Julian Assange Acceptance Speech – Read by Michael Ratner – 2013 Yoko Ono Lennon Courage Award for the Arts – Speech Notes – PDF

Yoko Ono Lennon presents her “2013 Courage Awards for the Arts” to Julian Assange of Wikileaks in absentia. Accepting the award for Assange are Michael Ratner (2nd from left) and Balthasar Garzon Real (2nd from right). Daniel Ellsberg (left) and Foreign Minister of Ecuador Ricardo Patino  (Photo: Robin Martin)

2013 Julian Assange Courage Award Speech

  1. First of all, I want to thank Yoko Ono Lennon for her courage and spirit in granting me this award. A fine woman whose many actions define her. The test for all of us.
  2. People often ask me how I keep going. They ask as if my work was some kind of burden to me. Nothing could be further from the truth. There is no greater pleasure than fighting for your principles. There is no greater pleasure than in fighting for those who have risked all to share your vision. And there is no greater pleasure than seeing those who you admire, in turn, move to fight for you.
  3. Even while the Embassy is still surrounded by armed police, my voice is free, and with my free voice I yell in favor of freedom of information and expression. Within the constraints of the UK surveillance operation outside, I am free to see my staff and my friends.
  4. Many have fought, and continue to fight to permit this basic liberty, and I am grateful to them.
  5. I want to thank the Ecuadorian people. I want to thank President Rafael Correa and Foreign Minister Patino for their courageous and unyielding support. Their stance strengthens, not just my rights, but the rights of political refugees everywhere. Support them.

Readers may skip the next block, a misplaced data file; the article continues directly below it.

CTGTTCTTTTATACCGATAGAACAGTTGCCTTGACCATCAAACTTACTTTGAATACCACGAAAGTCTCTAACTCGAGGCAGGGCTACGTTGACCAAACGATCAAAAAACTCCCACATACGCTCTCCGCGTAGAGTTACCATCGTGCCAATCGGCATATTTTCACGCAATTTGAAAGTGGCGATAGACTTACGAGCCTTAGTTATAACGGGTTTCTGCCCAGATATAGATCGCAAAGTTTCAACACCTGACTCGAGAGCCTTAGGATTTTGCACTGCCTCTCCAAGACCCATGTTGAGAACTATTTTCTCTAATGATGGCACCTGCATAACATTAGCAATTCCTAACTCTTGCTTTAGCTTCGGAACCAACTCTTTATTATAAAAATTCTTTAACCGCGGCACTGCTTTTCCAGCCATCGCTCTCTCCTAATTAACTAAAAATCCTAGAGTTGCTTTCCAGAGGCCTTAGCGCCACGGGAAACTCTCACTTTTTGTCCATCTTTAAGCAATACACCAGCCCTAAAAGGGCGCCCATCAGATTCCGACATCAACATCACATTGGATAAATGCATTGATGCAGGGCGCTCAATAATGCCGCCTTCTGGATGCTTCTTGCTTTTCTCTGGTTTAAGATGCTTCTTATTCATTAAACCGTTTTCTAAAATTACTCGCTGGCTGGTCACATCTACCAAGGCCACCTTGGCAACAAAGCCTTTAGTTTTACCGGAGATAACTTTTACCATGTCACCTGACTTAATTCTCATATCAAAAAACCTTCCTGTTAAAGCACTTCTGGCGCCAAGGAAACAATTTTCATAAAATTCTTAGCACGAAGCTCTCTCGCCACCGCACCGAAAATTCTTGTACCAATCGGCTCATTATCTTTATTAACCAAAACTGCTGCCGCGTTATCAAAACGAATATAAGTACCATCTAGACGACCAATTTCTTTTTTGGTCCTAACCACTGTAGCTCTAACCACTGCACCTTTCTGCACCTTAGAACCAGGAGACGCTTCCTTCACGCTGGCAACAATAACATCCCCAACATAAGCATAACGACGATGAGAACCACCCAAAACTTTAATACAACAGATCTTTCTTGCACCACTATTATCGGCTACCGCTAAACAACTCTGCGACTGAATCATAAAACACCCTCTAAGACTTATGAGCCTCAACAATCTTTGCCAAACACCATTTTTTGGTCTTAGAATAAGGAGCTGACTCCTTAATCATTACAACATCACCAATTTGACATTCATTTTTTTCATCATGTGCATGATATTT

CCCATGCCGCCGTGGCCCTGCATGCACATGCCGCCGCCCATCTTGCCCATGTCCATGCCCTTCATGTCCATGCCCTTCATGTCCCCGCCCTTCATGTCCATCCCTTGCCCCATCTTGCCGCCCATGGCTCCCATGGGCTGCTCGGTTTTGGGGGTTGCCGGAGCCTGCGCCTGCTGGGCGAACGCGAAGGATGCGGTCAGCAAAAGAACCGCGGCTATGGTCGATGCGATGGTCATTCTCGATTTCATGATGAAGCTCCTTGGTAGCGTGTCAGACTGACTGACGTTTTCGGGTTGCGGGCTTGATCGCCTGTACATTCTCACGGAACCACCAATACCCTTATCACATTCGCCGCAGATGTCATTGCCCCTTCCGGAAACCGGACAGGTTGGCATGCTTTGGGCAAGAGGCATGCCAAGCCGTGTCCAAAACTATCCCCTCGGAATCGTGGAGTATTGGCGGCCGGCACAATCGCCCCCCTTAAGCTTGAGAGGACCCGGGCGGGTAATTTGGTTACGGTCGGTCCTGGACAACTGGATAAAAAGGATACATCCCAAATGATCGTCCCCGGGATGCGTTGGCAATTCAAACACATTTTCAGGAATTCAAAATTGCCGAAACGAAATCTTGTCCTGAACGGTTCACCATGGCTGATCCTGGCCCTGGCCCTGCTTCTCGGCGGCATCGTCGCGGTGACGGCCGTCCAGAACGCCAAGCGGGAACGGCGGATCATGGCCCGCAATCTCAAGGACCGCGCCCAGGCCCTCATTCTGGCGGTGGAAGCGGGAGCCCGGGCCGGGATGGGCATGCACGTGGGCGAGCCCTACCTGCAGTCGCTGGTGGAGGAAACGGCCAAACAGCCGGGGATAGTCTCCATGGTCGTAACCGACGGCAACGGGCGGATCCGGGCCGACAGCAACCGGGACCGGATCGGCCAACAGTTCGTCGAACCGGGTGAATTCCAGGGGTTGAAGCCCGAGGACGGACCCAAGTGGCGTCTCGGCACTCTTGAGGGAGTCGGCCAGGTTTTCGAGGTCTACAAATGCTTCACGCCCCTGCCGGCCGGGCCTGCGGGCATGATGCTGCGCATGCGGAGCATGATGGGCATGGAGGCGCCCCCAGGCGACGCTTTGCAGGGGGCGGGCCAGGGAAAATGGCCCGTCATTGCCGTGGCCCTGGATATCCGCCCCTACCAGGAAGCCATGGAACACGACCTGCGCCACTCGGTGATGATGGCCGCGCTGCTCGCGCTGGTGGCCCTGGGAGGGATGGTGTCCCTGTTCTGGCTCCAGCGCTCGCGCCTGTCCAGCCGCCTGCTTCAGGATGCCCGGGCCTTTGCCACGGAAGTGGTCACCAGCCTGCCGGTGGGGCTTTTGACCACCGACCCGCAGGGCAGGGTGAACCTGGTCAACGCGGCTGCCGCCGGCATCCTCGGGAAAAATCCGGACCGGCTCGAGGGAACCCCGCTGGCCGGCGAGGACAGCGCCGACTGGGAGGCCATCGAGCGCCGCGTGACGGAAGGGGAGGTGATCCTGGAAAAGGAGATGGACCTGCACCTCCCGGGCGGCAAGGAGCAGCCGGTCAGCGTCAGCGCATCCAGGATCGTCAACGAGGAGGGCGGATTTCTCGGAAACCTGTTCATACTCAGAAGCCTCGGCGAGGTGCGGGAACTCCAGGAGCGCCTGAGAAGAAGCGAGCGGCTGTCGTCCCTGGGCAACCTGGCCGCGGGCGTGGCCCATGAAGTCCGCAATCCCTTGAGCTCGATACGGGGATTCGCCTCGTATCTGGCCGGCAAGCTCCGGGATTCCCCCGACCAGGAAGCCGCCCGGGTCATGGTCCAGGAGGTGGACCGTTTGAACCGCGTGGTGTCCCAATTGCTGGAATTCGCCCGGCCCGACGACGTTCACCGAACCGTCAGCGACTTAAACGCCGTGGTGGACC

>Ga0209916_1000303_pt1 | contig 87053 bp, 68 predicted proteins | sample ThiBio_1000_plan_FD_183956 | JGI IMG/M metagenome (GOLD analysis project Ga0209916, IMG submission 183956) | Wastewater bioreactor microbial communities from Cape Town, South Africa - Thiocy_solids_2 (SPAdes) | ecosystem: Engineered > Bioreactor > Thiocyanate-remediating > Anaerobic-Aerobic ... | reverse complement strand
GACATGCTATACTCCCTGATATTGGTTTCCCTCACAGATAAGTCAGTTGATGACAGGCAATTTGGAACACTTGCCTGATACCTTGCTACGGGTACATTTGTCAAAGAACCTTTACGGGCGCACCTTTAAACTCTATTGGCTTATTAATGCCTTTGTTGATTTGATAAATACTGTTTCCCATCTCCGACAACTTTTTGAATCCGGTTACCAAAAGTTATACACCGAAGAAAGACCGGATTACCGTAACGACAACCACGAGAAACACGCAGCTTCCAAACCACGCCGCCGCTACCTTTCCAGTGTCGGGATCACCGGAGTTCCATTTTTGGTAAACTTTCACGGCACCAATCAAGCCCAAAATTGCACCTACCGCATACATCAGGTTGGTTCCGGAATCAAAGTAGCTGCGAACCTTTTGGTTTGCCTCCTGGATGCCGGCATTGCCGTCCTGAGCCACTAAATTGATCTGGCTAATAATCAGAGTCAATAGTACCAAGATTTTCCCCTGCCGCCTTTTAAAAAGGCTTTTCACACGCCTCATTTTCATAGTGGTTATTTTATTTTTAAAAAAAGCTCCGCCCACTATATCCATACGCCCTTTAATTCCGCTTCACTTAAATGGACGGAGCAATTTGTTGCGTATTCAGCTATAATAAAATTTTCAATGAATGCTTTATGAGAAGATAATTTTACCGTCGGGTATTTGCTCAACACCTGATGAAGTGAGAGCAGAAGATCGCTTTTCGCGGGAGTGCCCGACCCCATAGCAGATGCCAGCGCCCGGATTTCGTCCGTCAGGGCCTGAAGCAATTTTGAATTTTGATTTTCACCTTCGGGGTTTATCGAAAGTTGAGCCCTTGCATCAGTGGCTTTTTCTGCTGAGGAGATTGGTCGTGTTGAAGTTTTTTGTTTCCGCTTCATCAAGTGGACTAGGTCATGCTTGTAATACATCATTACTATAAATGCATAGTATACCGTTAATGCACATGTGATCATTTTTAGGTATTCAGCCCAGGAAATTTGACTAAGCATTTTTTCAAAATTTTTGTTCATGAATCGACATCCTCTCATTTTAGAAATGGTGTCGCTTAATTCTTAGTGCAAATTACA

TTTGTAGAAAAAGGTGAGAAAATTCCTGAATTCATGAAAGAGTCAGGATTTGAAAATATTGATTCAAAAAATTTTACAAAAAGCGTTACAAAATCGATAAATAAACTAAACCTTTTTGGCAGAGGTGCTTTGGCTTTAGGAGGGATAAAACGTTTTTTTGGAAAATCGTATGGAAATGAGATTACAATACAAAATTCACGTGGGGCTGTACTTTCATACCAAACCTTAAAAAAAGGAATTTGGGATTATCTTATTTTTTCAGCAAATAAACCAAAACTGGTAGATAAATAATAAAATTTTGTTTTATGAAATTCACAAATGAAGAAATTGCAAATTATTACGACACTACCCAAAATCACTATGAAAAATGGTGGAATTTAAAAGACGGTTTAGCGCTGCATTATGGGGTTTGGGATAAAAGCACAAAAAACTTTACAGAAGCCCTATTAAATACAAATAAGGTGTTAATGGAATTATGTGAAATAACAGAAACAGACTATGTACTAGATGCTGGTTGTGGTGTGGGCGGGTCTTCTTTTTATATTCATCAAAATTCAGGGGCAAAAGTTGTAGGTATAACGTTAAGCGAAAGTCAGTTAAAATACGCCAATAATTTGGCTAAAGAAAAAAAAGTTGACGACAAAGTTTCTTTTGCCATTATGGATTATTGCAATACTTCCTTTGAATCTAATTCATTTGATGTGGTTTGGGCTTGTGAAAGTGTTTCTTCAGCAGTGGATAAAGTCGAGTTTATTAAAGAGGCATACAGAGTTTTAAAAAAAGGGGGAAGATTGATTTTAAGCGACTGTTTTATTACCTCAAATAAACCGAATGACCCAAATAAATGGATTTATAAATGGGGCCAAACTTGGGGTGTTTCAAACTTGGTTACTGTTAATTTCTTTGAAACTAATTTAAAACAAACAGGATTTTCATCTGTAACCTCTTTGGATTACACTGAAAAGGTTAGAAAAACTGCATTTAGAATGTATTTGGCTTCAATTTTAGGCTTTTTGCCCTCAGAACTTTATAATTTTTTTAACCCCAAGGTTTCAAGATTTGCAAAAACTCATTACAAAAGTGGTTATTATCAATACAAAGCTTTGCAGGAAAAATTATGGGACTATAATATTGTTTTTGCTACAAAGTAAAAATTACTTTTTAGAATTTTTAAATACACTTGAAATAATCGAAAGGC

6. I dedicate this award to our courageous sources, supporters, and to my staff. Through their courage and wit they are revealing the true nature of our global human civilization. This is how we may reform it. Elevate it–and make it just beyond its humble origins.
  7. Their courage in documenting war crimes, gross human rights violations, and the corruption of our societies is unequaled.
  8. I want to thank all our anonymous volunteers, and all those volunteers from Anonymous. You are unseen in your work, but your work is far from unseen. But, I want to specifically thank our martyrs.
  9. Volunteer, Aaron Swartz, aged 26, Political activist, hounded to death, right here in New York last month, as part of the broader political crackdown against our ideals.
  10. Alleged source, now political prisoner Bradley Manning. Bradley is now two weeks away from 1000 days in prison. The longest pre-trial detention in US military history.
  11. Alleged source, now political prisoner Jeremy Hammond, detained without trial, right here in New York, for the last 336 days as of today.
  12. WikiLeaks banking blockade protesters, Christopher Weatherhead, aged 22, and Ashley Rhodes aged 28. Sentenced in the UK last week to 18 months and 7 months in prison respectively.
  13. I want to thank my lawyers, Baltasar Garzon and Michael Ratner, who are representing me here today, as they do every day. They together with our other lawyers in the US, Europe, Africa, Australia and Ecuador are part of the fight to make sure that our rights are respected, and WikiLeaks can continue its mission.
  14. With such courage, tenacity, love & support from our friends, silencing WikiLeaks remains, and will continue to remain, a fantasy. We will continue our fight to document the world, understand its institutions, and hold our civilization to a higher standard.

Thank you so much,

Julian Assange

Ecuadorian Embassy, London